Welcome to the club. The Verge got leaked audio from two of Mark Zuckerberg’s internal meetings with Facebook employees reviewing the challenges faced by the Internet giant, one of which is the upcoming presidential election. With candidates calling for the breakup of the tech giants, Zuckerberg predicted that the worst outcome might be a victory by Elizabeth Warren. If that happens, Zuckerberg told his employees, expect to go to the mattresses:

“You have someone like Elizabeth Warren who thinks that the right answer is to break up the companies … if she gets elected president, then I would bet that we will have a legal challenge, and I would bet that we will win the legal challenge. And does that still suck for us? Yeah. I mean, I don’t want to have a major lawsuit against our own government. … But look, at the end of the day, if someone’s going to try to threaten something that existential, you go to the mat and you fight.” …

“It’s just that breaking up these companies, whether it’s Facebook or Google or Amazon, is not actually going to solve the issues. And, you know, it doesn’t make election interference less likely. It makes it more likely because now the companies can’t coordinate and work together.”

Alert the Federal Elections Commission, because this might just be an in-kind donation to Warren’s campaign, if perhaps inadvertent.  Warren herself certainly recognized opportunity when it dropped into her lap. She wasted no time promoting the quote as evidence that she is best positioned to lead the progressive fight against the only-slightly-less-progressive tech giants:

Warren followed that up with a link to her breakup plan:

That may sound laudable for conservatives plagued by online platforms’ habits of silencing or curtailing their voices on these systems, but make sure to read Warren’s plan first. Rather than just breaking up these platforms and allowing real competitive pressures to incentivize more responsiveness and openness, Warren would replace their current biased leadership with government-managed regulatory regimes.

Warren’s plan has only two main components, the second of which is fairly anodyne. Warren proposes, as most do when proposing breakups of tech giants, to unwind previous mergers and acquisitions — in Facebook’s case, WhatsApp and Instagram would be the obvious choices. It’s her first component that would “suck” not just for Facebook but for everyone:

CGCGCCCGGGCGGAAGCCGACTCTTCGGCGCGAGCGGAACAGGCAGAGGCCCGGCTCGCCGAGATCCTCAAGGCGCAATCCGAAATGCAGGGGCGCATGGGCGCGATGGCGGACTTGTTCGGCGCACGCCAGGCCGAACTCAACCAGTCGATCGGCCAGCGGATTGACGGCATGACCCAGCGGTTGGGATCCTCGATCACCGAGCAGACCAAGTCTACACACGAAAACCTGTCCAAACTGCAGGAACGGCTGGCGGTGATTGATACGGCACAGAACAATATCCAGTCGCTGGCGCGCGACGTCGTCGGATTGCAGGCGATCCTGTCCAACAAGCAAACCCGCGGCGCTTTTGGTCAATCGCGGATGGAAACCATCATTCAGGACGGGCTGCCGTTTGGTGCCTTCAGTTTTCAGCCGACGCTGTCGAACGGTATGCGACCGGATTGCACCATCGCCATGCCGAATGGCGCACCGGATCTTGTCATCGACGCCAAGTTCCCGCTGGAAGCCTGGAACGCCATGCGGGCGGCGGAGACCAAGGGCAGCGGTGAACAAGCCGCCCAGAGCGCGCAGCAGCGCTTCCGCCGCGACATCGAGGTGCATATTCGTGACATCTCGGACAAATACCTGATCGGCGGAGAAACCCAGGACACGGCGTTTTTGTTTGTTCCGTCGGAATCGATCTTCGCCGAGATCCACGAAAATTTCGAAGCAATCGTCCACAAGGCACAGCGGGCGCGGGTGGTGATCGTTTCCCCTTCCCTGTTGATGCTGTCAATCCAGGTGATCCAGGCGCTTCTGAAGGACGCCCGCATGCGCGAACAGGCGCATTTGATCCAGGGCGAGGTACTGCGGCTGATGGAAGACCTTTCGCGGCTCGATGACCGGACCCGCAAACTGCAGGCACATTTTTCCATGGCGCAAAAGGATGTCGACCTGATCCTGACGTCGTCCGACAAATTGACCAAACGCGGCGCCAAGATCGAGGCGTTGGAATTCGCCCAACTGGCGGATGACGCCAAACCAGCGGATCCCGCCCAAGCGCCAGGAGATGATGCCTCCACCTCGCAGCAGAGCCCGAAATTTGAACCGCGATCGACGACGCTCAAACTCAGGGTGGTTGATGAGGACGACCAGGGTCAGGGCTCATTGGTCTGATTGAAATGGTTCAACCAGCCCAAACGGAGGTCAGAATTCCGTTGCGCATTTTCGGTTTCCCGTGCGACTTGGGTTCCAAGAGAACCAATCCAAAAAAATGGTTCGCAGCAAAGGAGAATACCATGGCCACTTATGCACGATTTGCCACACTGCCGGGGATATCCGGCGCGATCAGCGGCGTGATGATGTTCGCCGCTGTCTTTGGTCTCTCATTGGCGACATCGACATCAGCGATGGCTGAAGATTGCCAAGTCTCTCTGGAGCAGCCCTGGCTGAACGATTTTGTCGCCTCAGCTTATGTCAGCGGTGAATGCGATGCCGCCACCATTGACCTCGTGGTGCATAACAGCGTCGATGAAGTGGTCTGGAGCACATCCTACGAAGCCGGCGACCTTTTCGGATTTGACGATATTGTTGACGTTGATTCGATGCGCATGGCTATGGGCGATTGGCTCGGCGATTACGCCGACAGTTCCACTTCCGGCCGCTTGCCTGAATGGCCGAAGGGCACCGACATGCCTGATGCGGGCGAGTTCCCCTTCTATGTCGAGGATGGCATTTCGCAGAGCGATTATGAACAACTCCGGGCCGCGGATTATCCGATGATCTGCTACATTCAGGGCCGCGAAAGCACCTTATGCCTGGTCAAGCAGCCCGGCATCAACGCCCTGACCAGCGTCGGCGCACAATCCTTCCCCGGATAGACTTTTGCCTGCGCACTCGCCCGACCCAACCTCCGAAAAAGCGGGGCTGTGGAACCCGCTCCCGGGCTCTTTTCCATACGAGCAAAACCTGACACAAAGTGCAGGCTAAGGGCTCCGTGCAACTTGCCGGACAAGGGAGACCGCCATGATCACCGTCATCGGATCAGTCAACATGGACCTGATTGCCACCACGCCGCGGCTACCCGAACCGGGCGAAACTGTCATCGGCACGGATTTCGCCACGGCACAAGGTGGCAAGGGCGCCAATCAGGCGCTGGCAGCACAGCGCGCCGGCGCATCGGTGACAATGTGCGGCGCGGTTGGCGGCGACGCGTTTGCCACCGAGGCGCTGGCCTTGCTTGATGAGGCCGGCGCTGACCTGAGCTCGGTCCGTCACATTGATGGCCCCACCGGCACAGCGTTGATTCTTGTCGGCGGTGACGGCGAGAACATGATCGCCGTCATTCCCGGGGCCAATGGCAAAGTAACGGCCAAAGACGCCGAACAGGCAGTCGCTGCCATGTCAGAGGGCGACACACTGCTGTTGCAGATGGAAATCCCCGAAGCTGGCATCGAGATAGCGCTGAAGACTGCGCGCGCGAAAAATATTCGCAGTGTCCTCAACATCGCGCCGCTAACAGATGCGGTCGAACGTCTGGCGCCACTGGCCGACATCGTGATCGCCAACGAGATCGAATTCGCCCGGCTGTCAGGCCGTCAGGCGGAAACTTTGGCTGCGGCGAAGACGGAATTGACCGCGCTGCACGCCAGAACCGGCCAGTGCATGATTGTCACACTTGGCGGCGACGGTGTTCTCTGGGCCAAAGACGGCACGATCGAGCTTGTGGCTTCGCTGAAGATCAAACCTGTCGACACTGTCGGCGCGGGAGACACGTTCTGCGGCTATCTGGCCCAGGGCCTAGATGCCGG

First, by passing legislation that requires large tech platforms to be designated as “Platform Utilities” and broken apart from any participant on that platform.

Companies with an annual global revenue of $25 billion or more and that offer to the public an online marketplace, an exchange, or a platform for connecting third parties would be designated as “platform utilities.”

These companies would be prohibited from owning both the platform utility and any participants on that platform. Platform utilities would be required to meet a standard of fair, reasonable, and nondiscriminatory dealing with users. Platform utilities would not be allowed to transfer or share data with third parties.

For smaller companies (those with annual global revenue of between $90 million and $25 billion), their platform utilities would be required to meet the same standard of fair, reasonable, and nondiscriminatory dealing with users, but would not be required to structurally separate from any participant on the platform.

To enforce these new requirements, federal regulators, State Attorneys General, or injured private parties would have the right to sue a platform utility to enjoin any conduct that violates these requirements, to disgorge any ill-gotten gains, and to be paid for losses and damages. A company found to violate these requirements would also have to pay a fine of 5 percent of annual revenue.

“Platform utilities”? We regulate utilities on the basis of physical monopolies for access — electricity, gas, water, and local telephone and cable service in some areas. That’s because it’s physically impossible for other providers to dig cables and/or pipes into each residence to allow for physical choice. We undid the Ma Bell monopoly nearly forty years ago, although it took technology twenty years or more to eclipse that “last mile” threshold.

That physical monopoly doesn’t exist with the tech giants. Consumers have choices of other platforms, or the choice not to use any at all. Electricity, gas, and water are necessities for maintaining a basic quality of life, whereas Facebook and Google most decidedly are not. If the federal government sees them as monopolies, then break them apart and leave the components to sink or swim on their own against start-ups that emerge as the markets open up. Turning them into “utilities” will only perpetuate their status as monopolies, as the necessary regulation needed to deal with that will all but kill any start-ups that might challenge them.

This knee-jerk plan to put government in charge of tech giants as “utilities” is one reason a Warren victory would “suck” not just for Zuckerberg, but for everyone. In the meantime, though, who can blame Warren for spiking the ball after this pick-six?